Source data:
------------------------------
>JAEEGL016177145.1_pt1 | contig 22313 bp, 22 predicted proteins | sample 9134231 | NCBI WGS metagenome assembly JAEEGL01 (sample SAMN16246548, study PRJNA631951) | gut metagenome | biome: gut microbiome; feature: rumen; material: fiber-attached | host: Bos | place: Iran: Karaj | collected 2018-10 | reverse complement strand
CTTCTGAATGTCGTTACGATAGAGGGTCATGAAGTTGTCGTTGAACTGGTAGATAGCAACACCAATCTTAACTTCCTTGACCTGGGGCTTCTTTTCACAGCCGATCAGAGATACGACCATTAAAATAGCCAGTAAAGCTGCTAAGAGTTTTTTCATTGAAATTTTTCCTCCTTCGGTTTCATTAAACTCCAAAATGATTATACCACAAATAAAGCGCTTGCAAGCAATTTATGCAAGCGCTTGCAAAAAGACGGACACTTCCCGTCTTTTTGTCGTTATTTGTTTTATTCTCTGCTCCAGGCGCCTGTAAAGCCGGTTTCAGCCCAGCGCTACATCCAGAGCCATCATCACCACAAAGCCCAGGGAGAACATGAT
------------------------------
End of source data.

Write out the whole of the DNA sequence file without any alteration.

>JAEEGL016177145.1_pt1 | contig 22313 bp, 22 predicted proteins | sample 9134231 | NCBI WGS metagenome assembly JAEEGL01 (sample SAMN16246548, study PRJNA631951) | gut metagenome | biome: gut microbiome; feature: rumen; material: fiber-attached | host: Bos | place: Iran: Karaj | collected 2018-10 | reverse complement strand
CTTCTGAATGTCGTTACGATAGAGGGTCATGAAGTTGTCGTTGAACTGGTAGATAGCAACACCAATCTTAACTTCCTTGACCTGGGGCTTCTTTTCACAGCCGATCAGAGATACGACCATTAAAATAGCCAGTAAAGCTGCTAAGAGTTTTTTCATTGAAATTTTTCCTCCTTCGGTTTCATTAAACTCCAAAATGATTATACCACAAATAAAGCGCTTGCAAGCAATTTATGCAAGCGCTTGCAAAAAGACGGACACTTCCCGTCTTTTTGTCGTTATTTGTTTTATTCTCTGCTCCAGGCGCCTGTAAAGCCGGTTTCAGCCCAGCGCTACATCCAGAGCCATCATCACCACAAAGCCCAGGGAGAACATGAT